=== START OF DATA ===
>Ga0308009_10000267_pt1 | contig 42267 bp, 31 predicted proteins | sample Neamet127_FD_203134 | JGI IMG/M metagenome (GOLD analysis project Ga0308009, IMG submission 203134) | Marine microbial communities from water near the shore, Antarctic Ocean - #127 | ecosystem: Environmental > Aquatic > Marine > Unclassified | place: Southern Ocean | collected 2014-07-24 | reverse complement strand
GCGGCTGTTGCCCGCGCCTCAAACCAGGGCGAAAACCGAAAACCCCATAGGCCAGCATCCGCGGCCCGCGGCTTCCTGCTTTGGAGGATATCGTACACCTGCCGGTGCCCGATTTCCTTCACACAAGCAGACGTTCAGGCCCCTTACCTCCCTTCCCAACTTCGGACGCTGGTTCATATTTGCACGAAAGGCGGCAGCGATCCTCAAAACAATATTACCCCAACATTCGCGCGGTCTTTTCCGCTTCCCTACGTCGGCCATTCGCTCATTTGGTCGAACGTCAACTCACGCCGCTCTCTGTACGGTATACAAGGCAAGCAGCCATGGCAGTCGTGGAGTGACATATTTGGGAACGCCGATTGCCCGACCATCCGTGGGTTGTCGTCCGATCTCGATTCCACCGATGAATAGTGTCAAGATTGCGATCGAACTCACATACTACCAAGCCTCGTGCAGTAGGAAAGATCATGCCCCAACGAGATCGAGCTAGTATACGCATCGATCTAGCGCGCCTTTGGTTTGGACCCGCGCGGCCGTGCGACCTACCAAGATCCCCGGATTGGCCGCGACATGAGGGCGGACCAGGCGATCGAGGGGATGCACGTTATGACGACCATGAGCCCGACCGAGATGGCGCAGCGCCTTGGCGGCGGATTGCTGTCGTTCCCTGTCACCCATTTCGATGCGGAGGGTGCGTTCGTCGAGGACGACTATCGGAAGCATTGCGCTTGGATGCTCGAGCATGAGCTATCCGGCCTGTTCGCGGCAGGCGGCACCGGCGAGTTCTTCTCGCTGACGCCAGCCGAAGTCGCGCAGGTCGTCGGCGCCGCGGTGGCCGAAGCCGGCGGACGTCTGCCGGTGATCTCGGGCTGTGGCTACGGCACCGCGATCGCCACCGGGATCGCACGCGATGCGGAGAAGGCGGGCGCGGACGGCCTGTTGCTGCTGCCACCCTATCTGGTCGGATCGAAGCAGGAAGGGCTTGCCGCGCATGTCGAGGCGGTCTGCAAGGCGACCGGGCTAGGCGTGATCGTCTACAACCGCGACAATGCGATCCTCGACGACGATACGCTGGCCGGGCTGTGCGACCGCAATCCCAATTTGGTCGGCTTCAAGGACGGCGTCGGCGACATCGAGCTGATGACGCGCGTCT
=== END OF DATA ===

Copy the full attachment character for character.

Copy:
>Ga0308009_10000267_pt1 | contig 42267 bp, 31 predicted proteins | sample Neamet127_FD_203134 | JGI IMG/M metagenome (GOLD analysis project Ga0308009, IMG submission 203134) | Marine microbial communities from water near the shore, Antarctic Ocean - #127 | ecosystem: Environmental > Aquatic > Marine > Unclassified | place: Southern Ocean | collected 2014-07-24 | reverse complement strand
GCGGCTGTTGCCCGCGCCTCAAACCAGGGCGAAAACCGAAAACCCCATAGGCCAGCATCCGCGGCCCGCGGCTTCCTGCTTTGGAGGATATCGTACACCTGCCGGTGCCCGATTTCCTTCACACAAGCAGACGTTCAGGCCCCTTACCTCCCTTCCCAACTTCGGACGCTGGTTCATATTTGCACGAAAGGCGGCAGCGATCCTCAAAACAATATTACCCCAACATTCGCGCGGTCTTTTCCGCTTCCCTACGTCGGCCATTCGCTCATTTGGTCGAACGTCAACTCACGCCGCTCTCTGTACGGTATACAAGGCAAGCAGCCATGGCAGTCGTGGAGTGACATATTTGGGAACGCCGATTGCCCGACCATCCGTGGGTTGTCGTCCGATCTCGATTCCACCGATGAATAGTGTCAAGATTGCGATCGAACTCACATACTACCAAGCCTCGTGCAGTAGGAAAGATCATGCCCCAACGAGATCGAGCTAGTATACGCATCGATCTAGCGCGCCTTTGGTTTGGACCCGCGCGGCCGTGCGACCTACCAAGATCCCCGGATTGGCCGCGACATGAGGGCGGACCAGGCGATCGAGGGGATGCACGTTATGACGACCATGAGCCCGACCGAGATGGCGCAGCGCCTTGGCGGCGGATTGCTGTCGTTCCCTGTCACCCATTTCGATGCGGAGGGTGCGTTCGTCGAGGACGACTATCGGAAGCATTGCGCTTGGATGCTCGAGCATGAGCTATCCGGCCTGTTCGCGGCAGGCGGCACCGGCGAGTTCTTCTCGCTGACGCCAGCCGAAGTCGCGCAGGTCGTCGGCGCCGCGGTGGCCGAAGCCGGCGGACGTCTGCCGGTGATCTCGGGCTGTGGCTACGGCACCGCGATCGCCACCGGGATCGCACGCGATGCGGAGAAGGCGGGCGCGGACGGCCTGTTGCTGCTGCCACCCTATCTGGTCGGATCGAAGCAGGAAGGGCTTGCCGCGCATGTCGAGGCGGTCTGCAAGGCGACCGGGCTAGGCGTGATCGTCTACAACCGCGACAATGCGATCCTCGACGACGATACGCTGGCCGGGCTGTGCGACCGCAATCCCAATTTGGTCGGCTTCAAGGACGGCGTCGGCGACATCGAGCTGATGACGCGCGTCT